Multi-cornered fights in all 82 seats

Setting the stage: Workers hoisting GPS party flags in preparation for the 12th Sarawak state elections in Sibu. — Bernama

KUCHING: Multi-cornered fights are almost certain in all 82 seats when nominations open for the 12th Sarawak state election.The ruling Gabungan Parti Sarawak (GPS) coalition, which is contesting in all seats, will be challenged by Pakatan Harapan, Parti Sarawak Bersatu (PSB) and smaller local opposition parties.

GPS backbone party Parti Pesaka Bumiputera Bersatu (PBB) will contest 47 seats, while its partners Sarawak United People’s Party (SUPP) will field candidates in 18 seats, Parti Rakyat Sarawak in 11 seats, and the Progressive Demo-cratic Party in six seats.

Judging from the 2016 state polls, independent candidates are also expected to join the fray.

University of Tasmania Asian Studies Prof James Chin predicted that many seats will see five- or six-cornered fights.

“It is very unusual. Although everyone is quite clear that GPS has all the advantage, every Tom, Dick and Harry in Sarawak wants to try their luck.

“For many of the smaller parties, the overwhelming majority of their candidates will lose their deposits,” he said.

The smaller parties include Sarawak People’s Aspiration Party (Aspirasi), Parti Bansa Dayak Sarawak Baru (PBDS Baru) and Parti Bumi Kenyalang (PBK).

In 2016, there were straight fights in 36 seats and multi-cornered fights in 44 seats, with the most being five-way fights in five seats.

Despite the crowded field, National Professors Council senior fellow Dr Jeniri Amir believes that GPS is likely to win with a two-thirds majority.

“The real fight will be with DAP in urban areas and PSB in a few other seats. The other parties do not have much machinery on the ground,” he said.

Based on previous election results, Jeniri does not expect the independent candidates to win any seats.When GPS parties contested as Sarawak Barisan Nasional in 2016, the coalition won two seats – Bukit Kota and Bukit Sari – uncontested on nomination day.

(The Pakatan candidate for Bukit Sari did not turn up at the nomination centre while none of the opposition parties fielded a candidate for Bukit Kota.)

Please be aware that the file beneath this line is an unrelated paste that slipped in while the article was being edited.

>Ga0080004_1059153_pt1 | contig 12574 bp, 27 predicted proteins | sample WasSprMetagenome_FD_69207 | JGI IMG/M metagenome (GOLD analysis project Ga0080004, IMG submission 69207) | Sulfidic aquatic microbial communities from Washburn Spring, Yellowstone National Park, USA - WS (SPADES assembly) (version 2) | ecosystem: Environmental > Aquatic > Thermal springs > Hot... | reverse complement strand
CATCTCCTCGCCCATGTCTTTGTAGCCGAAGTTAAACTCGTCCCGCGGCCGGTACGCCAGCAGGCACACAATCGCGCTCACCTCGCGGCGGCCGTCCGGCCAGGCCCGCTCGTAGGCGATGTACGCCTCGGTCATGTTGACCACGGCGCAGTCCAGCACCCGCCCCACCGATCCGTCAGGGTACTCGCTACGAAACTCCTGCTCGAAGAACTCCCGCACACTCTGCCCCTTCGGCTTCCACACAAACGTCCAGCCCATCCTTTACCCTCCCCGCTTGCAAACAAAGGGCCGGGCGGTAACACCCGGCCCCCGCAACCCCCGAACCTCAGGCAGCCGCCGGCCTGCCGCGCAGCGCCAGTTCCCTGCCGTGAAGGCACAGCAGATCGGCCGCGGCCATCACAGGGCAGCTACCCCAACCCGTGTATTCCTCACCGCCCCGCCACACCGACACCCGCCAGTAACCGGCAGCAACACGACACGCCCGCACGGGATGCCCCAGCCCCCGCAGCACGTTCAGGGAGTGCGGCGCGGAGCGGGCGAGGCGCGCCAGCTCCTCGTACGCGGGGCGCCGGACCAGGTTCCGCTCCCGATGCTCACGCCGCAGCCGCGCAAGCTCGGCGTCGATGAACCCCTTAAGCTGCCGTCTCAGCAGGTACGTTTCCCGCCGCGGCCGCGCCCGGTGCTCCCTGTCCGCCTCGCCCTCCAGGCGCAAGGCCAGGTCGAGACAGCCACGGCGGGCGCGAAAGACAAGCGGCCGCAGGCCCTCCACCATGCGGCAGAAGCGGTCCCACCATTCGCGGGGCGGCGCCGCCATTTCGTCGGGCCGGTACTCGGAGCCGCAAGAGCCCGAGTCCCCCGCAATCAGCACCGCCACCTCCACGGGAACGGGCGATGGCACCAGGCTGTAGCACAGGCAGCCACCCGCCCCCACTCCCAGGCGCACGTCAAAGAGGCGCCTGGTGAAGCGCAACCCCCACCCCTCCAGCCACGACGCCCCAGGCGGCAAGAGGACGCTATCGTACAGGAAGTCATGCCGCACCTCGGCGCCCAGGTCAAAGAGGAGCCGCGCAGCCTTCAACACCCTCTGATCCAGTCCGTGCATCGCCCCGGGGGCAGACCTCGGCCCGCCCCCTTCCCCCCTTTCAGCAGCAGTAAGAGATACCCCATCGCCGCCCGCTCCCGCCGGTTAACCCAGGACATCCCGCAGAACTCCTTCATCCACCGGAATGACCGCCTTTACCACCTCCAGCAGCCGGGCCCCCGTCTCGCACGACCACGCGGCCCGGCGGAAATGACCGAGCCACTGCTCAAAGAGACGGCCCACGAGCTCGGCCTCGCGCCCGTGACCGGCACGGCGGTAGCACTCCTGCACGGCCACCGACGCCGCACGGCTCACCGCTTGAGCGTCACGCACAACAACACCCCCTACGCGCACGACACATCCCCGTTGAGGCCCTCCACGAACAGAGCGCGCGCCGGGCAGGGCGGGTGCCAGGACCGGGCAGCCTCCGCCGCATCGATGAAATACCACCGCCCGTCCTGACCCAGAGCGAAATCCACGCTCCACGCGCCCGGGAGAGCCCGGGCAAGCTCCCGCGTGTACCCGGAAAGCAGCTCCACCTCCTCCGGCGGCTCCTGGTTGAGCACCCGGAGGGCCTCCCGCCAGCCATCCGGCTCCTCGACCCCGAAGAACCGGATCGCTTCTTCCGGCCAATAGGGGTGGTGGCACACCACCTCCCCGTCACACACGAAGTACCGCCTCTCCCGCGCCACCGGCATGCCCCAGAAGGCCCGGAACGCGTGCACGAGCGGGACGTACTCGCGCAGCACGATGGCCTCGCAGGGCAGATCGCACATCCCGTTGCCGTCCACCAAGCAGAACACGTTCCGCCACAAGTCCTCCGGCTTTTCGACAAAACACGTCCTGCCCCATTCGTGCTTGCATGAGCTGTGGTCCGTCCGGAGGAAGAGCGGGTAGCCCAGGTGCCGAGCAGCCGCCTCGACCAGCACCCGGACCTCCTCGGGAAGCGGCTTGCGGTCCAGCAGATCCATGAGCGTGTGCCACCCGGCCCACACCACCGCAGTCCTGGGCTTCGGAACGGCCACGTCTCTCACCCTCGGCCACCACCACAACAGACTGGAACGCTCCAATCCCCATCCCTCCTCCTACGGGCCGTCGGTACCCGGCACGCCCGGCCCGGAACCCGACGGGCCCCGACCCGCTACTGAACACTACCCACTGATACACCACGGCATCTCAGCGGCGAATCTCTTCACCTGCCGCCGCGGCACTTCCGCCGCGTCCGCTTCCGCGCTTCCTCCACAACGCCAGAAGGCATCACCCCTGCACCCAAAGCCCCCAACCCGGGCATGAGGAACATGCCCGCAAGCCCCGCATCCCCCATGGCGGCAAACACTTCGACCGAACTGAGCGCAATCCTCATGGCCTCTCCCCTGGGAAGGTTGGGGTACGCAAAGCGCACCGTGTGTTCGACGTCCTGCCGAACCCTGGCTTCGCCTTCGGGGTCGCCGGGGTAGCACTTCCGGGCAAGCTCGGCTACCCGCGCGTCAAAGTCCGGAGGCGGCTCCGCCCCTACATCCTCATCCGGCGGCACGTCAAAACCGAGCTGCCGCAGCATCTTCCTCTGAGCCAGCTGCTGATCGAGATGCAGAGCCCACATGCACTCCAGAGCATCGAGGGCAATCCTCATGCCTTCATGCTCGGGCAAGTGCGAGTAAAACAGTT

However, Prof Chin and Jeniri believe that every seat will be contested this time.

“An uncontested win for GPS is only likely if the nomination papers are rejected by the Election Commission,” Prof Chin said.

This election will not see DAP and PKR clashing in any seats, unlike in the last state polls where the two parties faced each other in six seats.

PKR will contest in 28 seats and DAP will take 26 seats. Pakatan’s other partner, Amanah, has said that it will contest in nine seats.

Pakatan, however, was unable to secure an electoral pact with PSB, the other main opposition contender, which is expected to contest in about 70 seats.

PSB was formerly GPS-friendly but became an independent opposition party in 2019.

The smaller opposition parties are also going it alone despite initial plans by Aspirasi and PBDS Baru to work together.

Yesterday, PBDS Baru said they would not be joining forces with Aspirasi in this election as they had not made a formal agreement to do so.

PAS will be contesting in just one seat, Beting Maro; this is a drastic drop compared with the 11 seats they contested during the last polls. Deputy president Datuk Seri Tuan Ibrahim Tuan Man said this was in view of the Covid-19 pandemic.

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